Dadabhai Naoroji, 1825-1917

When four black Labour MPs were elected to the House of Commons at the 1987 general election, much was made of the political breakthrough this represented for Britain’s ethnic minority communities. But the first non-white to win a Parliamentary seat had achieved his victory, as a Liberal, nearly a hundred years earlier.

Dadabhai Naoroji was born in Khadka, near Mumbai, on 4 September 1825, the son of a Parsee priest. At the age of eleven he was married to Gulbai, then aged seven, herself the daughter of a priest. Together they had a son, who died in 1893, and two daughters. Naoroji was educated at the Elphinstone School and College in India where he stayed on to teach, becoming the first Indian professor of mathematics and natural philosophy. He took part in the social and political debate as a proponent of reform, opened a newspaper, Rast Goftar, in 1851 and was a founder member of the Bombay Association in 1852. He first came to England in 1855 as a partner in the first Indian firm established there, but went on to become Professor of Gujerati and a life governor at University College, London. He developed his interest in reform and was prominent in campaigns to open up the Indian Civil Service to Indians, which he helped achieve in 1870.

On return to India he continued with political life, serving as Prime Minister of Baroda in 1873–74, but he did not enjoy this role. He went on to become a member of the Corporation and Municipal Council of Bombay between 1875–76 and again from 1881–85, and was a member of the Legislative Council of Bombay from 1885–87. He served as president of the Indian National Congress in 1886, 1893 and 1906.

Naoroji came back to England and was chosen to fight Holborn for the Liberals at the general election of 1886. After he lost, he put himself forward as candidate for Central Finsbury, fighting and winning a divisive selection battle in the constituency. Commenting on the outcome, the Conservative Prime Minister, the Marquess of Salisbury, remarked that he ‘doubted that a British constituency would elect a blackman’. Naoroji gained sympathy as a result and at the general election of 1892 defeated the sitting Tory member, F.T. Penton, by 2,961 votes to 2,956 – a majority of just five, but how sweet that victory must have tasted in the aftermath of Salisbury’s arrogant, racist assertion. On a brief return to India in 1893, he received an ecstatic welcome and was feted as the first non-European to be elected to the House of Commons. However in the Tory landslide of 1895, he lost the seat by a margin of 805 votes to a new Conservative candidate. He never got back into Parliament. Falling out with the Liberal Party, he stood as an Independent Liberal in North Lambeth in 1906, but did not split the vote significantly enough to prevent the official Liberal from winning. He came third, behind the Conservative but ahead of an Independent Tory.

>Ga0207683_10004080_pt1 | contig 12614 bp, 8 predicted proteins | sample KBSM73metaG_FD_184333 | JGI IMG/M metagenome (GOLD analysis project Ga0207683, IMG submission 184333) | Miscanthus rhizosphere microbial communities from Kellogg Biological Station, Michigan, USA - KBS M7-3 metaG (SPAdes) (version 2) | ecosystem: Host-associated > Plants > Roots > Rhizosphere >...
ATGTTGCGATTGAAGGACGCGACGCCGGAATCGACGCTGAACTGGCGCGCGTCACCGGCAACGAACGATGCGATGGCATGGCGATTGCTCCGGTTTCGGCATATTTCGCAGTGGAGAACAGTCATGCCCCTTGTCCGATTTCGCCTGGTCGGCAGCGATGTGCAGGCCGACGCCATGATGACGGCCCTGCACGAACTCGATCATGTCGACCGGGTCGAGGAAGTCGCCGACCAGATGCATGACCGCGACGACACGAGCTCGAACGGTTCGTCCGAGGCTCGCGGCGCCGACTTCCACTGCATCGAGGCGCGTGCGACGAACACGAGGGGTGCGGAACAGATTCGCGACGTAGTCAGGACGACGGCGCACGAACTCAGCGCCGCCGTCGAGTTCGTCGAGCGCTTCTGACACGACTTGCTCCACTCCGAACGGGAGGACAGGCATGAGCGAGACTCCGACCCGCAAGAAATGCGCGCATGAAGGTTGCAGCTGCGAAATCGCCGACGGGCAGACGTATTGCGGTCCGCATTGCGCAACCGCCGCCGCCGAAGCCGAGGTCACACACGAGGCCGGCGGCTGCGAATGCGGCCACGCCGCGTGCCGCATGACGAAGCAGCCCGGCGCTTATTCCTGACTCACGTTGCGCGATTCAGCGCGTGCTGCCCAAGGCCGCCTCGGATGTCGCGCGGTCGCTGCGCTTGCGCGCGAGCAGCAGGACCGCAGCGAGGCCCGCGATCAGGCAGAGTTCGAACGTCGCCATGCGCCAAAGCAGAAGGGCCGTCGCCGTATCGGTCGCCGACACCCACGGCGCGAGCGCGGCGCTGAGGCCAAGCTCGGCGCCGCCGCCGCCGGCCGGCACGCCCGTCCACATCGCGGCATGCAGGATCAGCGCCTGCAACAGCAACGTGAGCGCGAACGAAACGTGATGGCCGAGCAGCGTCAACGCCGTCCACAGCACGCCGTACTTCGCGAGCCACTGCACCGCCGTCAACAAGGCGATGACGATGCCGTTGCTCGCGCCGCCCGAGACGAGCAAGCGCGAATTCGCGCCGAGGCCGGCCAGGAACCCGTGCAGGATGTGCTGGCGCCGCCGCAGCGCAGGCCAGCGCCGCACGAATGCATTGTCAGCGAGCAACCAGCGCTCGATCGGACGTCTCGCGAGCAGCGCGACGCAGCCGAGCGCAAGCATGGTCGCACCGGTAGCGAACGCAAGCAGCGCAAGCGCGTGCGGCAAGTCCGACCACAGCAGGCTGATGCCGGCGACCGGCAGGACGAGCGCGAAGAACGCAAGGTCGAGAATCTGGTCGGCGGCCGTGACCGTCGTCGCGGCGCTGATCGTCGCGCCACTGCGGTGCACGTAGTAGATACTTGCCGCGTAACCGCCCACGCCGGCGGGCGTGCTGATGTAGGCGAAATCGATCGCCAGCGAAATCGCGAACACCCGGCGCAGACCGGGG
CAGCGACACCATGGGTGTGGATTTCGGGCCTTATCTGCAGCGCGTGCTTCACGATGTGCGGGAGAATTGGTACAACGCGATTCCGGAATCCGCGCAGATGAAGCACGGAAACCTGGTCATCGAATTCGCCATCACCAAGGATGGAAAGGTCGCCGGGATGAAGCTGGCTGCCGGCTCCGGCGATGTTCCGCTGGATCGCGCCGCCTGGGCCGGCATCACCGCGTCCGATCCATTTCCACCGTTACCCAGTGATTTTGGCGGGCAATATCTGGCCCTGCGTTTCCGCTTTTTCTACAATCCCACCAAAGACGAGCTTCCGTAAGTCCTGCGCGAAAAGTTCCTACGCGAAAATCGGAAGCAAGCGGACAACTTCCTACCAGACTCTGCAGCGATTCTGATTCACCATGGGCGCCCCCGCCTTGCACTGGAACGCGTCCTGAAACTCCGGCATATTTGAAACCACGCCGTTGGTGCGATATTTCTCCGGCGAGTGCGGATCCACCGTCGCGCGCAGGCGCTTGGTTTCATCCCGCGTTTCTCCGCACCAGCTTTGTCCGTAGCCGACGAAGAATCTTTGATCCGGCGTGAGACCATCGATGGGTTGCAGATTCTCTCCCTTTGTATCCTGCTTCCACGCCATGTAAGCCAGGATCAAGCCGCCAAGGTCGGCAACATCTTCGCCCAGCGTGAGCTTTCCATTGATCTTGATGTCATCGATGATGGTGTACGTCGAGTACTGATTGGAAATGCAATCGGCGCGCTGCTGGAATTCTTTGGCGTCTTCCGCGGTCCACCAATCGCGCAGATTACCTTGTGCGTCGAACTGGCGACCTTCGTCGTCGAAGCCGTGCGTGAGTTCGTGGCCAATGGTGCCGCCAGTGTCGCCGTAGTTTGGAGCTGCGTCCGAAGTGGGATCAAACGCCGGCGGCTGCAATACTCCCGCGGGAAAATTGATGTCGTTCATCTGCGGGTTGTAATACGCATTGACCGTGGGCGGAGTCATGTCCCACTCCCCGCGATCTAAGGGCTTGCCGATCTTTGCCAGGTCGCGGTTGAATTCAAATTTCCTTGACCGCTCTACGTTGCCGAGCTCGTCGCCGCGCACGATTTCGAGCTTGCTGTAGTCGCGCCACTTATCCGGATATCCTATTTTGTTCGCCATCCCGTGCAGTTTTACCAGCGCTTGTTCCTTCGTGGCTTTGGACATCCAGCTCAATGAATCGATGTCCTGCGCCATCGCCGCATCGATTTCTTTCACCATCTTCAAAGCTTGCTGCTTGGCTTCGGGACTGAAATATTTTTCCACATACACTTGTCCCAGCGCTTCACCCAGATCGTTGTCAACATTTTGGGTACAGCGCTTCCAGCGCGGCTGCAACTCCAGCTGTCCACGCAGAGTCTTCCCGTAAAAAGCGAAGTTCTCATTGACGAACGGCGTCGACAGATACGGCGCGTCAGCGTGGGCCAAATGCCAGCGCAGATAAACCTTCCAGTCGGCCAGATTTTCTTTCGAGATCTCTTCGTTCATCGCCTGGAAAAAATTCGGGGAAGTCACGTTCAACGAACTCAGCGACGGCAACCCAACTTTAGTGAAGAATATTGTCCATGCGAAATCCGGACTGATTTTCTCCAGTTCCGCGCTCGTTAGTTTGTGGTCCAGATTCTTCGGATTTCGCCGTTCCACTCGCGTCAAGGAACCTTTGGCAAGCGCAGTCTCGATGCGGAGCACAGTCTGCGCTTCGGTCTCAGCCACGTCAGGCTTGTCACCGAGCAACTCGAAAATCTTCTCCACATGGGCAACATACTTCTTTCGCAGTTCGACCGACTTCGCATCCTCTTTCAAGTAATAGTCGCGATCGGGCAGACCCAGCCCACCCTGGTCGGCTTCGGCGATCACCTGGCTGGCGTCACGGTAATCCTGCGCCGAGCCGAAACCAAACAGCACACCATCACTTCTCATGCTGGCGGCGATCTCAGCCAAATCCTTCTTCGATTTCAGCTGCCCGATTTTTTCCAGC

Naoroji espoused many then-unfashionable radical causes, including the equality of women, and was at the heart of many campaigns on behalf of India. He was President of the London Indian Society for many years and moved an enquiry into Indian affairs in the House of Commons in 1894. He was the first Indian member of a Royal Commission, serving on an inquiry into Indian expenditure between 1895–1900, signing a minority report. In 1894 he was a member of the Inter-Parliamentary conference at the Hague.

In 1907 he retired to India. His wife died in 1910. In 1916 he was awarded an honorary LLD degree by the University of Bombay. He died in Mumbai on 2 July 1917.

Naoroji wrote many papers, pamphlets and letters on social, political and economic subjects, mostly about India. A collection on these were published in 1887. He believed the British Raj was draining away Indian resources, and publicised his arguments most forcefully in his book, Povery and un-British Rule in India, published in 1901. He also wrote Rights of Labour which came out in 1906. A collection of his speeches and writings was published under the title The Grand Little Man of India: Dadabhai Naoroji, edited by A. Moin Zaidi. His correspondence was published in 1977 in a book by R.P. Patwardhan. Two biographies of Naoroji have appeared: R.P. Masani, Dadabhai Naoroji, The Grand Old Man of India (1939) and, celebrating the hundredth anniversary of his election to Parliament, Zerbanoo Gifford, Dadabhai Naoroji: Britain’s First Asian MP (1992).

Pash Nandra

This biography first appeared in the Dictonary of Liberal Biography (Politico’s Publishing, 1998).